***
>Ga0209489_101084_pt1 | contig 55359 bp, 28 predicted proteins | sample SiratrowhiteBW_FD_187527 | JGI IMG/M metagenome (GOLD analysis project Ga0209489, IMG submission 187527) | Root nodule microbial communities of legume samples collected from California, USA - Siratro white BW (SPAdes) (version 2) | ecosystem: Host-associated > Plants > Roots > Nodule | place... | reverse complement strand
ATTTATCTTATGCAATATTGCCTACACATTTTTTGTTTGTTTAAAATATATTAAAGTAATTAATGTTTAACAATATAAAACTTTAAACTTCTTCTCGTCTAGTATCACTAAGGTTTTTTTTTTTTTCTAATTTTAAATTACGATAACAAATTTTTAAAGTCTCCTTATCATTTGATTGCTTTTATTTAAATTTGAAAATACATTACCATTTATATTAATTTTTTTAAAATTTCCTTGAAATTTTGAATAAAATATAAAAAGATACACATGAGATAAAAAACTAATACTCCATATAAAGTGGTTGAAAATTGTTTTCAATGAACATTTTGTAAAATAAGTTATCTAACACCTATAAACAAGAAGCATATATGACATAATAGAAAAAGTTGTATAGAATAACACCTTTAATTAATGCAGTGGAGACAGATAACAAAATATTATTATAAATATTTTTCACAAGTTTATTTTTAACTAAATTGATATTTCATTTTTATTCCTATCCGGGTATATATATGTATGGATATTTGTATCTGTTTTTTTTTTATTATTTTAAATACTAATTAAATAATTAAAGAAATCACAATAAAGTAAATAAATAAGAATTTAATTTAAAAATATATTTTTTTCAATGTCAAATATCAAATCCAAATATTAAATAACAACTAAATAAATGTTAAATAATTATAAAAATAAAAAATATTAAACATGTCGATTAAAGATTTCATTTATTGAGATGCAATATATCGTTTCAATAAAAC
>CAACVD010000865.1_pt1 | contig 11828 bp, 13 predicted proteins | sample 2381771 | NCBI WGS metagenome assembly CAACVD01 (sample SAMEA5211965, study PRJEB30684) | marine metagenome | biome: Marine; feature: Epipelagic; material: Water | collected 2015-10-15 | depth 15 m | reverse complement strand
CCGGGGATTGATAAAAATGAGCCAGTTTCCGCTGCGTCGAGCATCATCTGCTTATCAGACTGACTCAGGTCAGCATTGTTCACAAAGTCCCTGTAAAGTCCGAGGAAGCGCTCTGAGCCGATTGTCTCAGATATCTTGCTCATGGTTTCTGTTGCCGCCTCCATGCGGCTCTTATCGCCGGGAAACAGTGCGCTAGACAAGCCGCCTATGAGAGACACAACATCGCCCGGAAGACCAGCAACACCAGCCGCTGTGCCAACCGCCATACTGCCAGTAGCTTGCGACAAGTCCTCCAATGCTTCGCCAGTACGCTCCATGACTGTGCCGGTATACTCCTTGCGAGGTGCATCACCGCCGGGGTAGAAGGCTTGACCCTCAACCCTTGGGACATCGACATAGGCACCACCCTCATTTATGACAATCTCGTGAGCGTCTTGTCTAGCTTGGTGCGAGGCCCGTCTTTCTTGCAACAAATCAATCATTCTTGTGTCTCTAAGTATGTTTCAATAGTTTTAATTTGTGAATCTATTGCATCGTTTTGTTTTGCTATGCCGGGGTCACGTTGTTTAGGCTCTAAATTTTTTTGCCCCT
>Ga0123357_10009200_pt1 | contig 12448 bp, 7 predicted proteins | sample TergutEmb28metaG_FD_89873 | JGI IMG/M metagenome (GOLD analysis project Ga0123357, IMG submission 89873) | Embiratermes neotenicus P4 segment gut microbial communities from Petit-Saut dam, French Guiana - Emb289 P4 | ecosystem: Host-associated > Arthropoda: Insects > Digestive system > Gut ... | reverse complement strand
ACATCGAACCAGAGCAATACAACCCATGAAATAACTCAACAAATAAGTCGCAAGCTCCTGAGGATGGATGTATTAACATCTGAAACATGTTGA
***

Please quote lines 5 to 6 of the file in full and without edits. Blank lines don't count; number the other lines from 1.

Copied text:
>Ga0123357_10009200_pt1 | contig 12448 bp, 7 predicted proteins | sample TergutEmb28metaG_FD_89873 | JGI IMG/M metagenome (GOLD analysis project Ga0123357, IMG submission 89873) | Embiratermes neotenicus P4 segment gut microbial communities from Petit-Saut dam, French Guiana - Emb289 P4 | ecosystem: Host-associated > Arthropoda: Insects > Digestive system > Gut ... | reverse complement strand
ACATCGAACCAGAGCAATACAACCCATGAAATAACTCAACAAATAAGTCGCAAGCTCCTGAGGATGGATGTATTAACATCTGAAACATGTTGA